Hot ash is turning the sea black as runaway wildfires ravage Tenerife.
Officials described the fires as the “worst wildfires in 40 years,” with thousands evacuated as the blazes swept across the Spanish island.
As an uncontrollable forest fire rages, part of the sea has turned black as burning ash rains down.
Footage from the northeast coast resort of Las Caletillas shows the water covered in a layer of ash.
A local who filmed the harrowing images said: “Here you can understand the hell we are experiencing.
“The water in Caletillas is literally black with ash.”
Another image, taken from the coast near Candelaria, showed a thick line of ash from the devastating wildfire snaking through the sea.
The fires have burned more than 4,450 hectares of land in just 24 hours, forcing 7,600 people to evacuate their cottages and homes or stay indoors.
The outbreak erupted late Tuesday in a mountainous area between the towns of Candelaria and Arafo. Six communities on the island have now been affected.
Regional President Fernando Clavijo said the island has been transformed into a “virtual oven” as 250 firefighters work around the clock to contain the blazes.
He said: “This is probably the most complicated fire we’ve had in the Canary Islands, if not ever then at least in 40 years.”
Spanish authorities said their main goal is to contain the fire and prevent it from reaching more populated areas.
The island’s capital, Santa Cruz, is just 20 km from the blaze.
Clavijo said firefighters were on duty day and night but the fire remained out of control.
Families in the north who were told to leave their homes spent the night either with relatives or in emergency shelters or sports centres.
The fire has already destroyed one of Tenerife’s most famous sunset viewpoints.
The Chipeque viewpoint in Santa Úrsula is one of the most popular places for visitors and tourists to see Mount Teide.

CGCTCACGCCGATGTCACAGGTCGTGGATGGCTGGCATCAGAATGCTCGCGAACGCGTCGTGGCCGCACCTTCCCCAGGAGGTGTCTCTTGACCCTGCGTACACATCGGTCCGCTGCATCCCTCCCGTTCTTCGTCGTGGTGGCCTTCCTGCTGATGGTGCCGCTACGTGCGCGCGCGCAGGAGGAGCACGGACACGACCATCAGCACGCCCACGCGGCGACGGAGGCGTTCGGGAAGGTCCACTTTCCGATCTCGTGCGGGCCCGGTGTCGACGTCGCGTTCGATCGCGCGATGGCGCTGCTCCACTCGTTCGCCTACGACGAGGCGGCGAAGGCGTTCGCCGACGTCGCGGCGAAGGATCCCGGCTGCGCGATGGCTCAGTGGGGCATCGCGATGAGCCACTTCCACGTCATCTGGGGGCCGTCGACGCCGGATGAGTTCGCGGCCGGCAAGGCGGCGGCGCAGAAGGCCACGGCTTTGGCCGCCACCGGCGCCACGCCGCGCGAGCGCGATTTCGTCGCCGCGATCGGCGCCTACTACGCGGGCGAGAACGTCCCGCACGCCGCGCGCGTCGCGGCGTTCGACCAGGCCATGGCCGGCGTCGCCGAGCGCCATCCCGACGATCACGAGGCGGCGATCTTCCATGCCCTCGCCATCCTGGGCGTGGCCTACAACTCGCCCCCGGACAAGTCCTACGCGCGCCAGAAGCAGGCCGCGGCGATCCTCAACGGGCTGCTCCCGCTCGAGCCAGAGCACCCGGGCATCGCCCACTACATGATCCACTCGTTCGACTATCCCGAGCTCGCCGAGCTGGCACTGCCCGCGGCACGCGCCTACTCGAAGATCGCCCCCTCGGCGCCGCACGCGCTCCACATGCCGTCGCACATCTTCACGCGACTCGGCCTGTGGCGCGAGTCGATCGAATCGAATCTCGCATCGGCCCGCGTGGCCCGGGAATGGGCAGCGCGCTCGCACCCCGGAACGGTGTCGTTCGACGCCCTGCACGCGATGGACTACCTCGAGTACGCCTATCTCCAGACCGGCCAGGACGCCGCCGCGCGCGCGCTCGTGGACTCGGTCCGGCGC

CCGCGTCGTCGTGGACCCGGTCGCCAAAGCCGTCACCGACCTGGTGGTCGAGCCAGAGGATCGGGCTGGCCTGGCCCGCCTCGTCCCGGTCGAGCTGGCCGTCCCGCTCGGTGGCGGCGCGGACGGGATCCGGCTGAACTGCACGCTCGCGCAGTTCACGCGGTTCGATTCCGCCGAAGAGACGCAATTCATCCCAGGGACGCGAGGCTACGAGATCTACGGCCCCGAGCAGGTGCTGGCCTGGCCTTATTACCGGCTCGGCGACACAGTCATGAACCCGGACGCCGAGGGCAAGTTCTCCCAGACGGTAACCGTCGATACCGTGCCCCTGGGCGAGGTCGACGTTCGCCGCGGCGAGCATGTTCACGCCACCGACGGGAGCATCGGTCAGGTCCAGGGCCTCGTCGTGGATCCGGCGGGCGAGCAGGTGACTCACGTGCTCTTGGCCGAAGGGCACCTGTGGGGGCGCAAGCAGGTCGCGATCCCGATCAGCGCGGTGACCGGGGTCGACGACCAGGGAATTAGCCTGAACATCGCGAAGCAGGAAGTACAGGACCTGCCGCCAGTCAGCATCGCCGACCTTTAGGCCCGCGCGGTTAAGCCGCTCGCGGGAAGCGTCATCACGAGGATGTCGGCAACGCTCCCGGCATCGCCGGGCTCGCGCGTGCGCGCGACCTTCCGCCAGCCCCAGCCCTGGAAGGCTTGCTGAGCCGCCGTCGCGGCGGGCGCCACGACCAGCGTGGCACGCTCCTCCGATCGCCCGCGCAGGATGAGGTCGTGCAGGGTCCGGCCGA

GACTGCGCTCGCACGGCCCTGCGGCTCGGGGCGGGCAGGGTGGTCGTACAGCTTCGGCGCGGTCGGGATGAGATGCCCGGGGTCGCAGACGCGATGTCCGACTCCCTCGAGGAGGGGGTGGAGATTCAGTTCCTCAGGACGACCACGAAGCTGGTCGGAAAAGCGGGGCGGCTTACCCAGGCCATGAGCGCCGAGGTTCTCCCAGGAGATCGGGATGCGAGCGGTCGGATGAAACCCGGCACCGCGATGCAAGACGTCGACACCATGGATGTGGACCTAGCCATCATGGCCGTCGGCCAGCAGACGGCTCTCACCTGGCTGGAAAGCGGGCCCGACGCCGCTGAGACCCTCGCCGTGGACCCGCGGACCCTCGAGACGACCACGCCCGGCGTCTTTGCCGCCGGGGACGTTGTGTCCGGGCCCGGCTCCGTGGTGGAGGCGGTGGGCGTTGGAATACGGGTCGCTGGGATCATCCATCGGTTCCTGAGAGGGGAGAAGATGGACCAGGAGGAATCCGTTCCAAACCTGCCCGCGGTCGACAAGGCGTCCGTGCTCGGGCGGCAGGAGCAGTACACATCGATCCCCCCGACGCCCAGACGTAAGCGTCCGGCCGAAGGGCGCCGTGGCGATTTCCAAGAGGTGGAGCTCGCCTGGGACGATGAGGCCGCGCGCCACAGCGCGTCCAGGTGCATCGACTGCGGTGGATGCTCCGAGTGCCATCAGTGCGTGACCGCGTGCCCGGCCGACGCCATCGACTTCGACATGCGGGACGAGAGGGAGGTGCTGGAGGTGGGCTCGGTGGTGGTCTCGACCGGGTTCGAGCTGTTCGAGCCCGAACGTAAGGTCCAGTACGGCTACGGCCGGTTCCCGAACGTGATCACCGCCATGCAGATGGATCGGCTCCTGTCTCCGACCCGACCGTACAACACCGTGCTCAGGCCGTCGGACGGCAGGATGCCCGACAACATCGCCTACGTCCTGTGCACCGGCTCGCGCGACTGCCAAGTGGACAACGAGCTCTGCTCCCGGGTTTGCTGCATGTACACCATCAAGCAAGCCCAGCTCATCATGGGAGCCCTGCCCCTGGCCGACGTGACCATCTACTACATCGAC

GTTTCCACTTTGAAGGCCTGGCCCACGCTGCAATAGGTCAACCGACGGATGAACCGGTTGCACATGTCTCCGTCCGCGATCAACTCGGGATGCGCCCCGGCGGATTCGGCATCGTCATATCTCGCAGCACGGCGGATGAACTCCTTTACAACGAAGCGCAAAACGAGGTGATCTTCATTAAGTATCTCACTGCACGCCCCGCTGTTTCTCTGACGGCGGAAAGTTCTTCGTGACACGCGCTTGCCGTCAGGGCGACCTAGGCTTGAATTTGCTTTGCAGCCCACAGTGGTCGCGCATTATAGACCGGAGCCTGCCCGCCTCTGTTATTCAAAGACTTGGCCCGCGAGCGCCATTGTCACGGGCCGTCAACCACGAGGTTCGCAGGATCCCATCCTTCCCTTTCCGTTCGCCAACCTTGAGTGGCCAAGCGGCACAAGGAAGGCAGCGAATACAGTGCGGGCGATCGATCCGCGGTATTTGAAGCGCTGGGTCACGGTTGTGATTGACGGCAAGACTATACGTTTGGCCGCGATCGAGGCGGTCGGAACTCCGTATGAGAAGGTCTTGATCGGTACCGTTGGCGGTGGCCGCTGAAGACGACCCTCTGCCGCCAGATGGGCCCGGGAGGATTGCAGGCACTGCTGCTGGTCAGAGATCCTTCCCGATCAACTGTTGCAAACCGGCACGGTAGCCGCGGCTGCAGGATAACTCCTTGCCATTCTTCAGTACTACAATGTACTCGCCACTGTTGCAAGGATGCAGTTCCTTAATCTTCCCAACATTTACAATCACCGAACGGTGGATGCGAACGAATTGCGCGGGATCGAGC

Vicky Palma, forest fire adviser to Tenerife City Council, said there had never been a fire in the Canary Islands of the type that is currently affecting Tenerife.
She said: “We’re seeing a type of fire that we’ve never seen before in the Canary Islands.
“The fire generated convection in the 34 hours that it burned.
“The pillar of flames was also three to six kilometers high at night.
“What is in the sky between the capital of Tenerife, Santa Cruz, and the city of La Laguna is not clouds, but smoke from the fire.
“This creates its own meteorological conditions and affects nearby locations.”
Hot ash from the main fire areas is also transported by the wind and causes smaller new fires.
The threat of wildfires has increased after a heatwave hit the Canary Islands, leaving large areas bone dry.
Residents on the nearby island of La Palma, also part of the Canary Islands off the coast of North Africa, were urged to evacuate last month because of a wildfire during a period of scorching temperatures.
Weather experts have declared 2023 the El Niño year – a natural phenomenon that occurs cyclically and causes fluctuations in the global climate.
The United Nations World Meteorological Organization said temperatures are set to rise around the world and that this effect is likely to continue for the rest of the year.
And despite the heat this summer, Europe’s record temperature of 48.8°C – measured in Sicily in 2021 – was not reached and is currently not expected to be exceeded.